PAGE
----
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School of Government Releases Updated Resources for 3.1 Cases– Plus a Biddix/Stubbs Update!

The UNC School of Government recently released an updated manual on abuse, neglect, dependency, and termination of parental rights.  The online version of the updated manual is located here.  Chapter 12 addresses appeals and is a must read for those working in this area of appellate practice.  For more information on the manual and its purpose, see the School of Government ‘s blog post found here. 

I also have an update on an issue that we have blogged about on more than one occasion under the Stubbs/Biddix/Thomsen/Jones labels–see here , here, here, here and here.  The Supreme Court has granted a PDR in Ledbetter to determine whether Appellate Rule 21 provides the only criteria for granting a writ of certiorari without invoking Appellate Rule 2.  Although Ledbetter is a criminal appeal, the split of authority in the Court of Appeals has far-reaching consequences for all appellate practitioners.  The State has not yet filed its brief, but the defendant’ s brief to the Supreme Court is an easy and interesting read for our Appellate

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Motions in the Appellate Courts of North Carolina

In this post, I discuss motions filed in appeals docketed in the appellate division for review. Although uncontested motions are mentioned, the focus is on contested motions.  This post does not address matters such as petitions and stays.

Lawyers often find motions practice in the appellate courts to be both frustrating and opaque.  A motion filed in the trial division is usually resolved by a hearing before or during

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Court of Appeals Continues to Clarify, This Time With Respect to Burden of Proving Timely Appeal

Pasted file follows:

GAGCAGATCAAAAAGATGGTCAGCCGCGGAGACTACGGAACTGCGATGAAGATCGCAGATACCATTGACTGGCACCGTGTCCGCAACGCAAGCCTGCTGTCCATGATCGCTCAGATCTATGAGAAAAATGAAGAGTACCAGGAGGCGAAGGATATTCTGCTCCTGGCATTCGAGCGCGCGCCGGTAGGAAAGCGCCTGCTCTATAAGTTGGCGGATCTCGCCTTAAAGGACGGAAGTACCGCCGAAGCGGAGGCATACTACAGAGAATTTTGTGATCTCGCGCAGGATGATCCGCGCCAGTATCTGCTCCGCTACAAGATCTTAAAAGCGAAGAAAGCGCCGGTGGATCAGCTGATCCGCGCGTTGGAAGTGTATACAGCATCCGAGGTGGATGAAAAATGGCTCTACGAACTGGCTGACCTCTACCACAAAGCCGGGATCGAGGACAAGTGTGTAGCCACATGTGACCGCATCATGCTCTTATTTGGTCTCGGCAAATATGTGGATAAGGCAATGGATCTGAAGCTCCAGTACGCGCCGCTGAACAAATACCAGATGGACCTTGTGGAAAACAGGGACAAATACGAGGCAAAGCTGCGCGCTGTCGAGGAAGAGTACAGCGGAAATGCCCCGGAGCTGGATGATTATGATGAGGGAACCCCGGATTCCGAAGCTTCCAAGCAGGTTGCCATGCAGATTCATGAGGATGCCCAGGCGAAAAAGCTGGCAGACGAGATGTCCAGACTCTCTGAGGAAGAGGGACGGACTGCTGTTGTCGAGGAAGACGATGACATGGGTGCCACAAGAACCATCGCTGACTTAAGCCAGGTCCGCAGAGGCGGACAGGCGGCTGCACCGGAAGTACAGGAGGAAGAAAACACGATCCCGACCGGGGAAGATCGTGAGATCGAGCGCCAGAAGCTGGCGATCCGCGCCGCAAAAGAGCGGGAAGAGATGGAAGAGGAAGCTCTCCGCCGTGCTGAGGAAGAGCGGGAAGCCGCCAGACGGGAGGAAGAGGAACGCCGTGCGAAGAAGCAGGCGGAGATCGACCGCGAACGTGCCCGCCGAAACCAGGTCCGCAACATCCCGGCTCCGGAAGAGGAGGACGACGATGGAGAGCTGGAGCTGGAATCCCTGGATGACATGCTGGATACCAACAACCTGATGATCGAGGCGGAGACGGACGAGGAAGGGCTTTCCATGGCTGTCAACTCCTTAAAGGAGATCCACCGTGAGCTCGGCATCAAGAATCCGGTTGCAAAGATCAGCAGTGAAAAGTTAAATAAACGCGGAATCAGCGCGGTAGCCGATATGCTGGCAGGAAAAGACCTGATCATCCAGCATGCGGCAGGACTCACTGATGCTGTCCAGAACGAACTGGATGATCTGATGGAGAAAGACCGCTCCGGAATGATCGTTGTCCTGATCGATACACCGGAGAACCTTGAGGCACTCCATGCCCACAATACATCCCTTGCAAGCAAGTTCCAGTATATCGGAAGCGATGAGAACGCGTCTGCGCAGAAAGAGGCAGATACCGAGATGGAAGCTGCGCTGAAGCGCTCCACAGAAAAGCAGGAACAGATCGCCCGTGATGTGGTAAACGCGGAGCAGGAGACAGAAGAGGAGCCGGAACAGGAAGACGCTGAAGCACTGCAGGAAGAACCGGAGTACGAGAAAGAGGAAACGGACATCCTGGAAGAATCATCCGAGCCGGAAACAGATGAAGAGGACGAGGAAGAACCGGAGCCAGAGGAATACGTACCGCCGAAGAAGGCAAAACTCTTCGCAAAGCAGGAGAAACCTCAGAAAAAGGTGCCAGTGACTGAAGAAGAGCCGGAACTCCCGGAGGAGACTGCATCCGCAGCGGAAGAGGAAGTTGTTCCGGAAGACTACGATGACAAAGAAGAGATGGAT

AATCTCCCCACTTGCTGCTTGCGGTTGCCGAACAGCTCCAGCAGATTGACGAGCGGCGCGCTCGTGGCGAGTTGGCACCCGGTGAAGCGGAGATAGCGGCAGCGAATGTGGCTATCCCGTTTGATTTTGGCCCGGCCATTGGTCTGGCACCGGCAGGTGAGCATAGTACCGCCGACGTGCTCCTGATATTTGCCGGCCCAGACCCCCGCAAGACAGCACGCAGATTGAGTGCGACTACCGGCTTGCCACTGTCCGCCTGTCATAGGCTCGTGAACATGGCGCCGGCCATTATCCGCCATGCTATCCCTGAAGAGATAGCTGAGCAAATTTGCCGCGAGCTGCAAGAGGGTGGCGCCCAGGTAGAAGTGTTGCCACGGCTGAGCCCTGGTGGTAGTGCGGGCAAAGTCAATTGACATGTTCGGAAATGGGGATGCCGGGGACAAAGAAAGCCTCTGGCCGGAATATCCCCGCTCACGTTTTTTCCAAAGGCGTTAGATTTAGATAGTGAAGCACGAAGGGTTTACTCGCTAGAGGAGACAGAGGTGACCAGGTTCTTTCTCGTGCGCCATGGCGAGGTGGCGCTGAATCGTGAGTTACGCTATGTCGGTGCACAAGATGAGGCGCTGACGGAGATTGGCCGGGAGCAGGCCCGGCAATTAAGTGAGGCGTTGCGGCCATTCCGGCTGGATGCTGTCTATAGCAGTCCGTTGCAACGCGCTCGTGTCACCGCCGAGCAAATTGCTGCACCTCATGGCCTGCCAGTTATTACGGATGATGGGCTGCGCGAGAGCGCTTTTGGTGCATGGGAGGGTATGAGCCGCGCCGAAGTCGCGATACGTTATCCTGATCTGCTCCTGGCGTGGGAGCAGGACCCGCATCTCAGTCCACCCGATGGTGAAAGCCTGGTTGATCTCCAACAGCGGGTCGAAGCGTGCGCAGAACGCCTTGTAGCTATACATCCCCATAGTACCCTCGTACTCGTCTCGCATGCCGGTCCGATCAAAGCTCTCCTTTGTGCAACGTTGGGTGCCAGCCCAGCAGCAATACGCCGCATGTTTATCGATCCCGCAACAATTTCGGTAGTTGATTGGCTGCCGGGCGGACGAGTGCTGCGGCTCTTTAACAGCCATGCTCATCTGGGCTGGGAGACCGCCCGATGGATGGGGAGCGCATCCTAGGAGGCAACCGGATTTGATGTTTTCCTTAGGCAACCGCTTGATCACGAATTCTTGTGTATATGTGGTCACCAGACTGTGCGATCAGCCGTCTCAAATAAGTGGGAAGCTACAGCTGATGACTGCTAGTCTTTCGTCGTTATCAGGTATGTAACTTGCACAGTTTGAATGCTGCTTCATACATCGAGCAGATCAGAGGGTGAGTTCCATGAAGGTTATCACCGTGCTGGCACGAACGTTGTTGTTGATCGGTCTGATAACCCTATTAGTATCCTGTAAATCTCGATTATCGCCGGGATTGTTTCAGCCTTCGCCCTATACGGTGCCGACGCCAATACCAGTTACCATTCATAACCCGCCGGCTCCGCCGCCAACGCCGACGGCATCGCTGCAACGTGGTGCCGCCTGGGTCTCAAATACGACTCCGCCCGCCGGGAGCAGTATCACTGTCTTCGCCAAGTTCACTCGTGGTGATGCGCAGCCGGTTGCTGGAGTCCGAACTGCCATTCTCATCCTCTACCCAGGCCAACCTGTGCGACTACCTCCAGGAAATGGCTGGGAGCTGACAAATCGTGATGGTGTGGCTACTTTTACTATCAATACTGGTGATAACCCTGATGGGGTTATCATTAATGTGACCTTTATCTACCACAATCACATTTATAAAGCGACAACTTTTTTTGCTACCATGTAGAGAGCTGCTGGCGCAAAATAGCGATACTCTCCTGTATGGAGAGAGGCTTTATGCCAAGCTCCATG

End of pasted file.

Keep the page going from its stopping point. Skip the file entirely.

The North Carolina Court of Appeals has started off 2018 with a trend of clarification.  As we noted last week, in this year ‘s first batch of opinions the Court clarified the applicable standard of review for a trial court’s decision on whether a party has waived a contractual right to arbitration. And now after the year’ s second batch of opinions was released earlier this week, appellate practitioners have further clarity: if the record on appeal does not contain a certificate of service for the order or judgment being appealed and the appellee seeks to dismiss that appeal on the grounds that

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Court of Appeals Clarifies Standard of Review for Waiver of Arbitration Clause

The North Carolina Court of Appeals kicked off a new year of decisions by clarifying the applicable standard of review for a trial court’s decision on whether a party has waived a contractual right to arbitration. In iPayment, Inc. v. Grainger, the plaintiff appealed from an order denying its motion to compel the arbitration of counterclaims that had been brought by one of the defendants.

The case arose out

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Disagreement in the Supreme Court of North Carolina: How to Interpret a Statute

Our State Supreme Court issues a lot of unanimous opinions. But this month’s batch of opinions contained two interesting examples of an area in which the justices may disagree: statutory interpretation.

In State v. Fletcher, the Supreme Court was interpreting the scope of the phrase “oral intercourse” in a criminal statute. Not surprisingly, the Court “look[ed] first to the plain meaning of the words of the statute itself.” But

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If at First Your Appeal Doesn’t Succeed, You May be Able to Try Again

Worry not – if the Court of Appeals dismisses your interlocutory appeal, you can likely try again later. In WLAE, LLC v. Edwards, the Court made it clear that its order dismissing an appeal of the trial court’s order dismissing claims against one defendant did not prejudice the plaintiff from appealing that order once the final judgment was entered.

The plaintiff in WLAE brought claims against two defendants for

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